The last few days in Cafayate were just as relaxing as the first. We visited another winery, with much tastier wines, had a browse around the Museum of Wine and went on a tour of the Quebrada de las Conchas. The road from Cafayate to Salta is dotted with bizarre rock formations, shaped by millions of years of erosion. We visited a few of the main sights, including the Castillos (castles) and La Garganta del Diablo (the devil's throat), and the whole area is generally referred to as the Quebrada de las Conchas. Very cool.

I'm currently in Tucuman, one of the oldest cities in Argentina (founded in 1556?) and also the place where they signed the Argentinian declaration of independence on July 9, 1816. It's a big town (700,000 inhabitants) but I get the impression it's not a major stopoff for most backpackers. Shame really, because there is a lot to see, you just have to venture a little out of the city centre. Somehow we managed to time our visit here for the weekend, again. Seriously, on Sundays everything completely grinds to a halt. However, we managed to keep ourselves occupied by taking an enormous walk around El Cadillal, a natural reserve some 25km north of Tucuman. There's a big lake surrounded by subtropical forest vegetation, which makes for quite a spectacular view. At times it felt like we were walking somewhere in the South of France!We followed two routes: one which led to absolutely nowhere and would have taken us all the way around the lake had we not turned back (we did see 4 random cows on our way, however, so it wasn't a complete waste of time) and another one, the one marked on our map, which was a loop around one of the hills and much more pleasant route to follow. Yesterday evening we went to the cinema and watched The Omen, a remake of the 1976 horror film. It wasn't particularly scary, the storyline and acting were relatively decent, but the ending was terrible. A sequel is definitely in the making. Good ol' Hollywood predictability.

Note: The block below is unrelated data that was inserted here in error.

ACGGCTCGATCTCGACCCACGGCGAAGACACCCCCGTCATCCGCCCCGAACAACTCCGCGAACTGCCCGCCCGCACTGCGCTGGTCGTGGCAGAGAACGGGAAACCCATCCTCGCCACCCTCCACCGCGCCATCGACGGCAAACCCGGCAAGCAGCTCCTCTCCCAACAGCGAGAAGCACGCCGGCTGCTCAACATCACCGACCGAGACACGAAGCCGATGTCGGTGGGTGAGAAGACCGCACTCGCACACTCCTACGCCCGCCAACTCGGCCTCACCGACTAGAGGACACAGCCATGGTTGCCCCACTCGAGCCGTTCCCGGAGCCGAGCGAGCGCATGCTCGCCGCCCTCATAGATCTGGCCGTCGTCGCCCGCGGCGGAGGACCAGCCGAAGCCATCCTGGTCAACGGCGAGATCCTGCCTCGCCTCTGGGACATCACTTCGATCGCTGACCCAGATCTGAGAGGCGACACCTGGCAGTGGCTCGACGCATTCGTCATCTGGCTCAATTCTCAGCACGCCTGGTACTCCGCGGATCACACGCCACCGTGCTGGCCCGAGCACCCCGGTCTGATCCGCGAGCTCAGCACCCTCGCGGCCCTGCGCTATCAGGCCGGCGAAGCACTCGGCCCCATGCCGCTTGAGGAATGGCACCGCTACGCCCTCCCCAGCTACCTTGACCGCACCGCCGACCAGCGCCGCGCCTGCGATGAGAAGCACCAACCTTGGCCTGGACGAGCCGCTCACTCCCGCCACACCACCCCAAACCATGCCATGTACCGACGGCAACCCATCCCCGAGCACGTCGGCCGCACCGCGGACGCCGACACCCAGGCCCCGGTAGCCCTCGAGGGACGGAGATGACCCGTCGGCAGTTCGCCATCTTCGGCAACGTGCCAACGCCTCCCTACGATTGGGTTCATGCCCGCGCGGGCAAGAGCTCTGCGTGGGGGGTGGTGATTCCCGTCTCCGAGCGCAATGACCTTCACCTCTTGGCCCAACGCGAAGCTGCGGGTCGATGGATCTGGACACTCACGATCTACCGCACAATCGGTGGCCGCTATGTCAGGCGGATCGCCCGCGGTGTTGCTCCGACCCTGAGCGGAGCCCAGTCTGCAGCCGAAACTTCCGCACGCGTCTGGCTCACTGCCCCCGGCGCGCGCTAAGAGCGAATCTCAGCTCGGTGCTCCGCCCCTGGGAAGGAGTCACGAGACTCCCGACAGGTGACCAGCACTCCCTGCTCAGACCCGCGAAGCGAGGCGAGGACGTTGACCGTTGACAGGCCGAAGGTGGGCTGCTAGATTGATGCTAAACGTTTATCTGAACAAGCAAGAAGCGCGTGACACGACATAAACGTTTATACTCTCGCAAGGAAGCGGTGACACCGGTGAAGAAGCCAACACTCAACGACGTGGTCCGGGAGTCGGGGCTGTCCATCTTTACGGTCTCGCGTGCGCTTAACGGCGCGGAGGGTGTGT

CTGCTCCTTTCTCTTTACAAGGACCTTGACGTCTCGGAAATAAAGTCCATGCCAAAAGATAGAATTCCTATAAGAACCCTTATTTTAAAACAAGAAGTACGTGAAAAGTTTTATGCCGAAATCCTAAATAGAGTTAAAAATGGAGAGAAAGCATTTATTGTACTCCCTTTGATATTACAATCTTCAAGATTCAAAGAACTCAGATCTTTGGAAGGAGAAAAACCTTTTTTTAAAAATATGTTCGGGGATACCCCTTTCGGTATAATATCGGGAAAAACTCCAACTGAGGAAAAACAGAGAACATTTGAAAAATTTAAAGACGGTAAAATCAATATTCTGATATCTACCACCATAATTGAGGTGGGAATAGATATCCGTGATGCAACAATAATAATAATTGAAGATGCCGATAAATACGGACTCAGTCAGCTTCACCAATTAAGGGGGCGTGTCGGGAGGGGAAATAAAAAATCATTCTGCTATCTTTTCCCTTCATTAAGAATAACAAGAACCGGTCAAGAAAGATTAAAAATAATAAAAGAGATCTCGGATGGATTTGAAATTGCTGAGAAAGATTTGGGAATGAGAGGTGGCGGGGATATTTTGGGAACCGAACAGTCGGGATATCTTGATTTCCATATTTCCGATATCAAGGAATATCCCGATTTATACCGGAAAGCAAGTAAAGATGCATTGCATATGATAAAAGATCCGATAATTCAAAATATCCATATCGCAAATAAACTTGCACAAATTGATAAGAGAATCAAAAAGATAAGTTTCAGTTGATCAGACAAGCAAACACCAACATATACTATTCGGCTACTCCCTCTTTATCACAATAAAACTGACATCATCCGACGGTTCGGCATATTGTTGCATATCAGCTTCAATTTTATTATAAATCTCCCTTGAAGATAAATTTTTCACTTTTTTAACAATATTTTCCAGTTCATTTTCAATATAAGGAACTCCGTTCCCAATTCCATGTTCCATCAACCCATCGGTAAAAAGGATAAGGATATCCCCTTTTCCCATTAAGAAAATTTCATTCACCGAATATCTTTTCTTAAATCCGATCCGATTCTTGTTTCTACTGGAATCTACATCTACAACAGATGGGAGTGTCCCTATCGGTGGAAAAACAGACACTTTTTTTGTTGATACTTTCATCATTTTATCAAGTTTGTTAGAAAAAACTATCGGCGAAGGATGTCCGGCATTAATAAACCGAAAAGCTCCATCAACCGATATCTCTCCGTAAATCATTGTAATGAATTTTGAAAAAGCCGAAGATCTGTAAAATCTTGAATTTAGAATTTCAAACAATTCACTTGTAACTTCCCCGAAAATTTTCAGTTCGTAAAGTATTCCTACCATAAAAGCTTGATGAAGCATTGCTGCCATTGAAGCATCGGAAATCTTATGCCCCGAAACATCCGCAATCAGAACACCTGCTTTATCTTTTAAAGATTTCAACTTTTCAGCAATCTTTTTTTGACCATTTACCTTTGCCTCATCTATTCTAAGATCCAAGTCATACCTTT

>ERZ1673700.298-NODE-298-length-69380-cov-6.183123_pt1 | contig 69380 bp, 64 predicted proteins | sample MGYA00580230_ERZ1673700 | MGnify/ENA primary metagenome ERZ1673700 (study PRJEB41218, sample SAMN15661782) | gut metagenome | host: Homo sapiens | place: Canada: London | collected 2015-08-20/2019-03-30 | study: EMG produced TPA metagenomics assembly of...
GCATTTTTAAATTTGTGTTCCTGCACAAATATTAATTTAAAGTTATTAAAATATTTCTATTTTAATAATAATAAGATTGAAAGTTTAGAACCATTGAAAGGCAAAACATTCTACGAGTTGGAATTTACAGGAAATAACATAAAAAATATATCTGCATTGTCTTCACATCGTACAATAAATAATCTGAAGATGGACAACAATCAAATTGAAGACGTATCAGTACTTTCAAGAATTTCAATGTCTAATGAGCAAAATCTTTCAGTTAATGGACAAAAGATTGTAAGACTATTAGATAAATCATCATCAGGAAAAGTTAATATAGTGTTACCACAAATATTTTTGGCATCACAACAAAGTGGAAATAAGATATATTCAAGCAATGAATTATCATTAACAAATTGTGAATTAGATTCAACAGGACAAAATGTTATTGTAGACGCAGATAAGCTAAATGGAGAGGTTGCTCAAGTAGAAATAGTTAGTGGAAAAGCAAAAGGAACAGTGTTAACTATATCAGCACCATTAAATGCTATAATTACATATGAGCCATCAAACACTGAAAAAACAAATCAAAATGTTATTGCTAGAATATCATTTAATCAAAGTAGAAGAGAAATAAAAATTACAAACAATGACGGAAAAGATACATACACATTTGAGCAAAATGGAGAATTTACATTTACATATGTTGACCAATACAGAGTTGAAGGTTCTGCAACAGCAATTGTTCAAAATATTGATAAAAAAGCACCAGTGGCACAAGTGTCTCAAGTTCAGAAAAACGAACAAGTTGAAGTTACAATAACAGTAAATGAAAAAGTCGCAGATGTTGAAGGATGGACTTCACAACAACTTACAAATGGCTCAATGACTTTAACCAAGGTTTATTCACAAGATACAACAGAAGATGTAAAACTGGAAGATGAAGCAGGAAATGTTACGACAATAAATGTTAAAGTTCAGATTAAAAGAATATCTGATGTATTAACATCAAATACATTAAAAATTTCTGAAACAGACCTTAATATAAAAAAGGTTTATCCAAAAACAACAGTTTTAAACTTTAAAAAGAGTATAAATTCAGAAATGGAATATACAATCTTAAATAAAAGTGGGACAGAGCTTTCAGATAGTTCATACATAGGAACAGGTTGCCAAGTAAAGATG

Today I'm taking it relatively easy and am planning to visit the park here in Tucuman, rather unsurprisingly named Parque 9 de Julio. It's massive and looks like it could be fun. Apart from that, do a few bits of shopping here and there. Then, tonight, I'm catching a bus to San Juan, a town not too far from Mendoza. I'm not exactly sure what there is to see yet, but it's been recommended to me by various people. Just going with the flow.